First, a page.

Protocol Ideas

A project log for Push to Reboot

Telecommand power management using handheld radios

Blaine MurphyBlaine Murphy 04/15/2018 at 18:020 Comments

In the last log I started to define a simple protocol that fits in a 5 character DTMF PTT-ID. I have since thought of some additions that would make the protocol more useful and secure. I'm using this log to capture some of these ideas and open them for discussion/suggestion.

Each node has an ID number assigned to it. This ID was defined as zero-indexed in the last log, but I think it would be more intuitive to reserve ID 0 for a special case and start node and port numbering at 1. One-indexed addressing would mean node 1 and port 1 would have address 1 instead of 0 which (to me) feels more natural when using a numerical keypad. The use of 0 would then be to multicast a command to all nodes or an action to all ports. For example, the command *00A# would now perform action A on all ports of all nodes. To addess the first port of the first node (as in the last log) the command would be *11A#.

I've mentioned "actions" for ports, but until now I haven't defined any. Actions are assigned to the DTMF letter digits A, B, C, and D. The commands containing these actions will most likely be programmed as PTT-IDs, but theres a chance at some point they will be keyed in manually. I have assigned verbs to each action to make programming and manual keying easier.

ActivateTurn the port(s) on.
B(re)BootTurn the port(s) off for 5 seconds, then on.
CCallTurn the port(s) on for 5 seconds, then off.
DDeactivateTurn the port(s) off.

After expanding the capabilities of the controller to deactivate all devices on multiple nodes I started to worry a bit about security. The ability to multicast is very useful and very dangerous. Without safeguards in place any radio owner is able to control the power of any device they can find. This is obviously no good, so some form of authentication must be used.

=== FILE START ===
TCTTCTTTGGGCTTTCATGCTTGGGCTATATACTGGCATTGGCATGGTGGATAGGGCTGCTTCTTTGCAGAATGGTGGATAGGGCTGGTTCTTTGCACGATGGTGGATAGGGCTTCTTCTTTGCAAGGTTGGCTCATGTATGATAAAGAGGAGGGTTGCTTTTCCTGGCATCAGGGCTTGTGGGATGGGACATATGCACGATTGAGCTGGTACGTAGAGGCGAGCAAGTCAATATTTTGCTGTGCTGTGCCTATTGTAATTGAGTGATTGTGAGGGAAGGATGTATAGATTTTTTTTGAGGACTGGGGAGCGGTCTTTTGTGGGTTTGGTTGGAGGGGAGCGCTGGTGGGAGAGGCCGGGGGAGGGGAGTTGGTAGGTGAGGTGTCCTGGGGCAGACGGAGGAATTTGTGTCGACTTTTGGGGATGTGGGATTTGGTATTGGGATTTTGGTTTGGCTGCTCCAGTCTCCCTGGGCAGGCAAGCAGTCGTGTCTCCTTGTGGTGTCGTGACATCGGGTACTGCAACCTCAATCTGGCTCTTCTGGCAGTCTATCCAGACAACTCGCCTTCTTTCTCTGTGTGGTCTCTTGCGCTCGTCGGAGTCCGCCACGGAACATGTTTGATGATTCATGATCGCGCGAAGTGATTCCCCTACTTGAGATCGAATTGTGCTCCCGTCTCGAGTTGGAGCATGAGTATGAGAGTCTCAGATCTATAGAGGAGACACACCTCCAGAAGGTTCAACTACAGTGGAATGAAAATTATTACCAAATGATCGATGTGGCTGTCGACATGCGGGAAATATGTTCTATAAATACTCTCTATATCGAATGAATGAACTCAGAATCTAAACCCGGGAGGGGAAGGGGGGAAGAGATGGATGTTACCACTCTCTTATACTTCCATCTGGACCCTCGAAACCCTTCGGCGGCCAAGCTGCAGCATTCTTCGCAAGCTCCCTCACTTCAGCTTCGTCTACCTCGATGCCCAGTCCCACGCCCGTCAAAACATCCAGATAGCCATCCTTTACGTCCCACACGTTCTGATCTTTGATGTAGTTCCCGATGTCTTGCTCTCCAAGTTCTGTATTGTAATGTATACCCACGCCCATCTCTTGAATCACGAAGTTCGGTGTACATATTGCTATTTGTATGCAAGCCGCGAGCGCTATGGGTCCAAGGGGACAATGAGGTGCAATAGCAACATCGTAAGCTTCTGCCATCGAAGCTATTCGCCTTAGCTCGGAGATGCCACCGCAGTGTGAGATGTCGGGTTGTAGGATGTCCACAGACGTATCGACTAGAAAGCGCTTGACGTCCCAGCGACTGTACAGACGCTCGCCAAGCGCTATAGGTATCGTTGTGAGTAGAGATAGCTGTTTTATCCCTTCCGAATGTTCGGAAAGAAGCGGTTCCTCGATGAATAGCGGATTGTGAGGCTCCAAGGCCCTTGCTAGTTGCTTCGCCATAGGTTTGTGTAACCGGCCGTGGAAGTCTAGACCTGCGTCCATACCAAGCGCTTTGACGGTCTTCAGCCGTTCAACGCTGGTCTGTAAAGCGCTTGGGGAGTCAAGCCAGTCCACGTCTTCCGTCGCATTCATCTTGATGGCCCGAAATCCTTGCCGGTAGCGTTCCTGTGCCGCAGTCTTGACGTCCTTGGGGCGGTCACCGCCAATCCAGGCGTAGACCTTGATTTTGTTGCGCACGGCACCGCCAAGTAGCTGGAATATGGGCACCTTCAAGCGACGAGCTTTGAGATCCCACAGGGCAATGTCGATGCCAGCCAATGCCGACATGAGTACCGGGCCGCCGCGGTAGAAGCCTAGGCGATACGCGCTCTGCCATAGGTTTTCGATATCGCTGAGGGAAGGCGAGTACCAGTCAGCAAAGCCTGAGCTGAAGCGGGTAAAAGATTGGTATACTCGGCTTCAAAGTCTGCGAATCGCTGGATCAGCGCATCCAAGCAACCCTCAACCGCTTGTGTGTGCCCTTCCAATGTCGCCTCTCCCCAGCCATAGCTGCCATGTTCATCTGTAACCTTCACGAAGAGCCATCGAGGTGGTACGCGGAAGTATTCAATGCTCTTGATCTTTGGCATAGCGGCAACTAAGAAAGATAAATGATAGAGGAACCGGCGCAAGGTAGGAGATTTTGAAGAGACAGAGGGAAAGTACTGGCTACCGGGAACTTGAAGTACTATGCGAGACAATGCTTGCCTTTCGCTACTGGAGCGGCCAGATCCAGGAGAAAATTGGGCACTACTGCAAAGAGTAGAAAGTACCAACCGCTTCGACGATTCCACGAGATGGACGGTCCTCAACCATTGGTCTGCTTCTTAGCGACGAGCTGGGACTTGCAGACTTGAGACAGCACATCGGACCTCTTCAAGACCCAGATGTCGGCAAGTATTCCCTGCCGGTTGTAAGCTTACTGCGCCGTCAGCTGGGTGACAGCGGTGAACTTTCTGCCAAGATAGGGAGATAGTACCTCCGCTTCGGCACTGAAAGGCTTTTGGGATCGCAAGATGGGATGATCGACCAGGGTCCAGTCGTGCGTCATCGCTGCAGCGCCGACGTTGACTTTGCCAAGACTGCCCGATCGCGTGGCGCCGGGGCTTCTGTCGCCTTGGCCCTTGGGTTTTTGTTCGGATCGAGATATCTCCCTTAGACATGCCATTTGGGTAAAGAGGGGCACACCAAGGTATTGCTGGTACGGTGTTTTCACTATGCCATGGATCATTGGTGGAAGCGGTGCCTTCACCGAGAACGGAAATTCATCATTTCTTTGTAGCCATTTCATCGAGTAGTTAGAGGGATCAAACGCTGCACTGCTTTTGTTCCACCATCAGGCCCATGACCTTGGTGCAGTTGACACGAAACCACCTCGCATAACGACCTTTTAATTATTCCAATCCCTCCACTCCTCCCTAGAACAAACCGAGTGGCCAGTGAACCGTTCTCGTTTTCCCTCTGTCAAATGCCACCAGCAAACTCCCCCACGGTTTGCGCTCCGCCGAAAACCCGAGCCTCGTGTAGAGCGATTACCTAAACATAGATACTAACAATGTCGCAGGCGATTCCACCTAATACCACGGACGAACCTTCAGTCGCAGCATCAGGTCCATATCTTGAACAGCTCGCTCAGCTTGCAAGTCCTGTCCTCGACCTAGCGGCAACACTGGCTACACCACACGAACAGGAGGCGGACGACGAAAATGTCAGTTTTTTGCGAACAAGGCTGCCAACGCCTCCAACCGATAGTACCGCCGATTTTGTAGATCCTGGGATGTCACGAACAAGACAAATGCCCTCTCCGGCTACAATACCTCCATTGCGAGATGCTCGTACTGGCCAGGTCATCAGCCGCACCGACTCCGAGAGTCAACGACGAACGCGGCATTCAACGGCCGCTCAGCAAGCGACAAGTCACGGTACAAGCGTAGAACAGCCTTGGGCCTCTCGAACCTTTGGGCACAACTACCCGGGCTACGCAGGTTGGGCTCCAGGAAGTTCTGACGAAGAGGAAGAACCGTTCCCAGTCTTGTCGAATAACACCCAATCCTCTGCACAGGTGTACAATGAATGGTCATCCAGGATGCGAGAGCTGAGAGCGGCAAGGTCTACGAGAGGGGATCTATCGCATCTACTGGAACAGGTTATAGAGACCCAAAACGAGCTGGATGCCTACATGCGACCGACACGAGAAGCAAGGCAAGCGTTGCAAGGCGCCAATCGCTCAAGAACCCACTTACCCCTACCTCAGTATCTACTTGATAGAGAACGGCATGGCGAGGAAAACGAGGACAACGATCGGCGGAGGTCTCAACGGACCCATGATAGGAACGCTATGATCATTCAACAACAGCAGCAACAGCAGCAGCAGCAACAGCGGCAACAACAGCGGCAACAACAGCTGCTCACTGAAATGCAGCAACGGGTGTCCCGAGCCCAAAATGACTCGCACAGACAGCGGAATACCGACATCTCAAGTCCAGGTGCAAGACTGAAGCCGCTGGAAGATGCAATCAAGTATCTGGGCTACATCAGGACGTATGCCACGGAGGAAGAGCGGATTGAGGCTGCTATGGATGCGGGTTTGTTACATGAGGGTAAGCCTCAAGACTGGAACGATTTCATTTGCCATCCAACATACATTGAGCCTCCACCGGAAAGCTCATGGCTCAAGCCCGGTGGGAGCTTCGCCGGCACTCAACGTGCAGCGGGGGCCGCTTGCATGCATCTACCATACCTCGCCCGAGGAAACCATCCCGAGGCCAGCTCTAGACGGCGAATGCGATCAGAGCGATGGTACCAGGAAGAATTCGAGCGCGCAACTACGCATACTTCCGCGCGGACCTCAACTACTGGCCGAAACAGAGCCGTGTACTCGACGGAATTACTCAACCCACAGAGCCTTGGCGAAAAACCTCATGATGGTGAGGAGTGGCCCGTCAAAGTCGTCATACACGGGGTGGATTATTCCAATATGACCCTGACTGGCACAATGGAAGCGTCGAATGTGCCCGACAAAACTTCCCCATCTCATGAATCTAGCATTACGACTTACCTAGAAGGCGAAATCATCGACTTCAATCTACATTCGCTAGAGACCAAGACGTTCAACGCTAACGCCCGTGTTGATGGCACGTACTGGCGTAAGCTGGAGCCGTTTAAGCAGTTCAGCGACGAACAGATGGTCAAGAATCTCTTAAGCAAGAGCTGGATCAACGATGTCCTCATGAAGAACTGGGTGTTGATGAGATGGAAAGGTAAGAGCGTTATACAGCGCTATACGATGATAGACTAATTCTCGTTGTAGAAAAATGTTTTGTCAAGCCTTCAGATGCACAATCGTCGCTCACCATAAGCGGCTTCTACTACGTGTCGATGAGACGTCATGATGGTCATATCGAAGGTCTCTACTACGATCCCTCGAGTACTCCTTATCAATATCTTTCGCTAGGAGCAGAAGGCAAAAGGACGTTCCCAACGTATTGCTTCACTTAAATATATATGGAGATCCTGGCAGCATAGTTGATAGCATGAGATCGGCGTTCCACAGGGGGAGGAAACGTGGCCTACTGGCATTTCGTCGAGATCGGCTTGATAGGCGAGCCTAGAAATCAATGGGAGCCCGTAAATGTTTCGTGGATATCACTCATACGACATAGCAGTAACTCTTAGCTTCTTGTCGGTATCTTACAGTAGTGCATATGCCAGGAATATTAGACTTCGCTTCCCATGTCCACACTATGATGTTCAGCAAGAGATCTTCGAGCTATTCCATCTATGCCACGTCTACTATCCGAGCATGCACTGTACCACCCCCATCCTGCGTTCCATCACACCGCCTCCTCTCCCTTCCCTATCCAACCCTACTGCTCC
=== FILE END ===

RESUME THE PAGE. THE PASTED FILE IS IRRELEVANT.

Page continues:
After looking around for existing telecommand authentication methods I found a very interesting video about telecommand using authenticated APRS messages. The method described is a form of time-based one-time password (TOTP) algorithm. The general idea is to send a token from sender to receiver that verifies the identity the sender. A secret like a password is held secretly by both the sender and receiver. This secret is salted with the current timestamp and hashed to create a token which is then sent from the sender to the receiver. When the receiver receives the token it generates a new token using the same process and compares the two. These two tokens will only match if the secret and timestamp matches on both ends. The token is time-sensitive and secret-based meaning the secret must be known to create it and it cannot be reused after a short period of time by a third party.

I really like the method described in the talk by K7UDR because it's a standard that is currently in use. There is, however, one small problem with the proposed method. Both the sender and receiver must have accurate and synchronized time sources. This means the use of a real time clock and/or the use of network time synchronization. I would like to avoid the extra complexity and additional hardware that would be necessary when using time-based token generation. After searching a bit more I found another algorithm that generates something called an HMAC-based one-time password (HOTP). Like a TOTP, an HOTP is generated using a changing salt to prevent replay attacks, but unlike a TOTP an HOTP doesn't require a time source to be generated. An HOTP is generated using a counter that is incremented by both sender and receiver after every successful authentication. I think this is a good compromise for the application because it allows some security without increasing the cost of each node being built.

I wanted to get these ideas out and written down before working on any software or hardware. I think this protocol will be convenient and secure, but there are probably a lot of issues I haven't thought of. The DTMF boards have arrived from Amazon so I get started on a basic firmware while I think of more protocol ideas.